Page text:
Friday, March 23, 2007

How to Get a Company's Attention on Women's Pay

In a March 17, op-ed piece in the Los Angeles Times, Judith H. Dobrzynski wrote about a study from Catalyst that shows that the number of women among top positions in Fortune 500 companies has shrunk since the last census was taken. So too has the number of companies that do not have one woman on their corporate board.

Dobrzynski report on this "dishonor roll" is worth reading at Return of the 'glass ceiling'.

Dobrzynski was editor of the Sunday Money & Business section of the Sunday New York Times when I wrote the following "The Right Thing" column that appeared there on March 17, 2002. The topic's related and things don't appear to have changed all that much in the past five years.

[The column below originally appeared on Sunday, March 17, 2002, in The New York Times Money & Business section, where "The Right Thing" column ran monthly from September 1998 through January 2004. In February 2004, "The Right Thing" started running as a weekly syndicated column in newspapers throughout the country and internationally. A collection of "The Right Thing" columns from September 1998 through July 2002 is available by clicking on The Right Thing Book from amazon.com.]

THE RIGHT THING; How to Get a Company's Attention on Women's Pay

Women who are managers make less money than their male counterparts. There's no shock there. But for decades, that salary gap has been shrinking -- until now.

In a recently released study of the 10 industries that employed the most women from 1995 to 2000, the General Accounting Office found that the gap between the salaries of men and women had widened for managers in seven of those sectors. The largest widening was in entertainment and recreational services, where female managers were earning just 62 cents for every dollar made by a male manager in 2000, down from 83 cents in 1995. Only three industries showed improvement for women -- albeit slight. The biggest gain was in educational services, where the figure rose to 91 cents on the dollar, from 86 cents.

The G.A.O. report is supported by other studies, including one conducted by the Women's Research and Education Institute in Washington showing that overall managerial salaries for women slipped to 71.3 cents in 2000 from 73 cents in 1995.

An obvious question arises from these findings: Is it is ever ethically justifiable for executives, men or women, who make compensation decisions to pay women less than they pay men for doing the exact same job? There's no gray area here. The answer is no.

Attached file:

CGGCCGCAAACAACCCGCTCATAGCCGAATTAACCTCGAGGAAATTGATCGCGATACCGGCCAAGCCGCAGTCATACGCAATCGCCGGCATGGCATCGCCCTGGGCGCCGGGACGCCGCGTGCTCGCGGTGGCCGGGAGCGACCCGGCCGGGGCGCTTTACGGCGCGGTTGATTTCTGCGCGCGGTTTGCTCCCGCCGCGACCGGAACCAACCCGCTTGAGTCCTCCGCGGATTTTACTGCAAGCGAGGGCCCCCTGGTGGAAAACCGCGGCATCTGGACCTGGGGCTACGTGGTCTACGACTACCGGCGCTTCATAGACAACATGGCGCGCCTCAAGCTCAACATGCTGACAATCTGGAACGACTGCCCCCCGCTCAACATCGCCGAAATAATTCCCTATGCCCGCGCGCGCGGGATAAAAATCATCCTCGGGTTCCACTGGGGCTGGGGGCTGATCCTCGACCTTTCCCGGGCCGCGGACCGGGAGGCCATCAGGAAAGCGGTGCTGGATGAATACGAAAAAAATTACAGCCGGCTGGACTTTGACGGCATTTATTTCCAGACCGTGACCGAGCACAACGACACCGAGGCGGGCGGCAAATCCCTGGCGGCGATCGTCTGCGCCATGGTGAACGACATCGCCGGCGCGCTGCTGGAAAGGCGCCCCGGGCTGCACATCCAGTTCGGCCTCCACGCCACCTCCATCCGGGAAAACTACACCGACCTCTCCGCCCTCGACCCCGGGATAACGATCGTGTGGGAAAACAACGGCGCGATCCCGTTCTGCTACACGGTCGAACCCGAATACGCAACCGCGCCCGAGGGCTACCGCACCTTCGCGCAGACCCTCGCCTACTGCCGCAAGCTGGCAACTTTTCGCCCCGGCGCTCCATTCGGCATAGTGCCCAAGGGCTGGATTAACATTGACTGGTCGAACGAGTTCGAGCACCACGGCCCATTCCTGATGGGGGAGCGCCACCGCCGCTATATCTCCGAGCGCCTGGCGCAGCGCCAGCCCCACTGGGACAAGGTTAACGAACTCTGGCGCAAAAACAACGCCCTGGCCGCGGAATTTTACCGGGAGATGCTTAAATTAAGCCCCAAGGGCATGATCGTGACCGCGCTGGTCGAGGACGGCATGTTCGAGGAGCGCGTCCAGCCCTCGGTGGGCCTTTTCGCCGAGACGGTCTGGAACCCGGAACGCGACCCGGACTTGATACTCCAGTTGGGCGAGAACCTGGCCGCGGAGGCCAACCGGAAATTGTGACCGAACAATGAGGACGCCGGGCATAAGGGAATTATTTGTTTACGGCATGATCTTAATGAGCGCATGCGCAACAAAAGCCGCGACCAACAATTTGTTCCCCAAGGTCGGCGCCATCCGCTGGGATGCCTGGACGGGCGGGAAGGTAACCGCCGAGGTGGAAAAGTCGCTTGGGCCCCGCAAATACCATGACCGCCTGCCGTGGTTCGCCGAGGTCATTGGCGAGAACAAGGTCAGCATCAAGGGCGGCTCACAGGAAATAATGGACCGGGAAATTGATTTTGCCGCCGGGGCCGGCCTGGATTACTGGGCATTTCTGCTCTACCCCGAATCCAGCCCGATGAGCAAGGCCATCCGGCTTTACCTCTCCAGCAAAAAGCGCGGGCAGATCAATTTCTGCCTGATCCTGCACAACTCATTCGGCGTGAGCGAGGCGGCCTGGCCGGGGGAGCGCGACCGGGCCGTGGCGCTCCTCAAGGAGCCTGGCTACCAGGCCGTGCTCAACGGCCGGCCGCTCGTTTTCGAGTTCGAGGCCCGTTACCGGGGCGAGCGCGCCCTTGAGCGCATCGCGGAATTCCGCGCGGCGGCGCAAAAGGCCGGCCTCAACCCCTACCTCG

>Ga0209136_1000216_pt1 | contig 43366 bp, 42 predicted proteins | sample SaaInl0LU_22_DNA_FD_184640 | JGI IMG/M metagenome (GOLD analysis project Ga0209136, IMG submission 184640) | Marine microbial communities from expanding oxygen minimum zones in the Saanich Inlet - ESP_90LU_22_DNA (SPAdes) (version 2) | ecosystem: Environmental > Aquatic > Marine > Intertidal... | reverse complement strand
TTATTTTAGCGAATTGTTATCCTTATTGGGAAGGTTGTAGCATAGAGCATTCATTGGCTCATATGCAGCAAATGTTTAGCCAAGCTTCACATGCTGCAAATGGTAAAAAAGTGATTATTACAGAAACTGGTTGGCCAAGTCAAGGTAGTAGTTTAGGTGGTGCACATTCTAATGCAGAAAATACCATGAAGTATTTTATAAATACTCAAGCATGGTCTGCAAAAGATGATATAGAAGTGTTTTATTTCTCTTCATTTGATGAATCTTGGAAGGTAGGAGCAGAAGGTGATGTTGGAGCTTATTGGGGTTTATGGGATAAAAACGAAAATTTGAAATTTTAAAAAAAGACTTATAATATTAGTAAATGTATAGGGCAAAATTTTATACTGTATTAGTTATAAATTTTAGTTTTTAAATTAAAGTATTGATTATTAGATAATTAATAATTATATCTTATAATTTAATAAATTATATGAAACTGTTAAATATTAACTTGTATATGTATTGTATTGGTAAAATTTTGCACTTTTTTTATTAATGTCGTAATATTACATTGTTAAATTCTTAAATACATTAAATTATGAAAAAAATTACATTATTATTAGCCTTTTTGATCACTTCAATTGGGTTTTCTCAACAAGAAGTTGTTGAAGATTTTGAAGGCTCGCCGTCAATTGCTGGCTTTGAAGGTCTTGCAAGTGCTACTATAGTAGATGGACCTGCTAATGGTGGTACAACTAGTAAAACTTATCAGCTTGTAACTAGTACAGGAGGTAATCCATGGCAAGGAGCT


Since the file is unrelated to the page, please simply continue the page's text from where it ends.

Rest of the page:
Certainly, explanations can be found for the gap. "Just because there is the presence of a wage gap, one should be hesitant to infer that there's discrimination going on," said Elizabeth Owens, a government affairs manager for the Society for Human Resource Management in Alexandria, Va. "A problem with these pay-gap studies is that they don't take into account individual choices that people make about what jobs they want and what they don't." Some women, for example, may decide to work fewer hours to meet family needs.

Still, it's impossible to dismiss discrimination outright as a reason for the widening of the gap. Jared Bernstein, a senior economist at the Economic Policy Institute in Washington, says a study like this turns a spotlight on "basic fairness issues."

Variations in lifestyle choices might justify the existence of a wage gap. So, too, might the varying levels of experience and managerial responsibility that the G.A.O. study couldn't measure. What these factors don't explain, however, is why the gap has grown.

"The change is bad news for women," said Heidi Hartmann, director of the Institute for Women's Policy Research in Washington. "Women have been getting more education and staying in the labor market longer. Women are doing everything right, and still this is happening. Progress has stopped."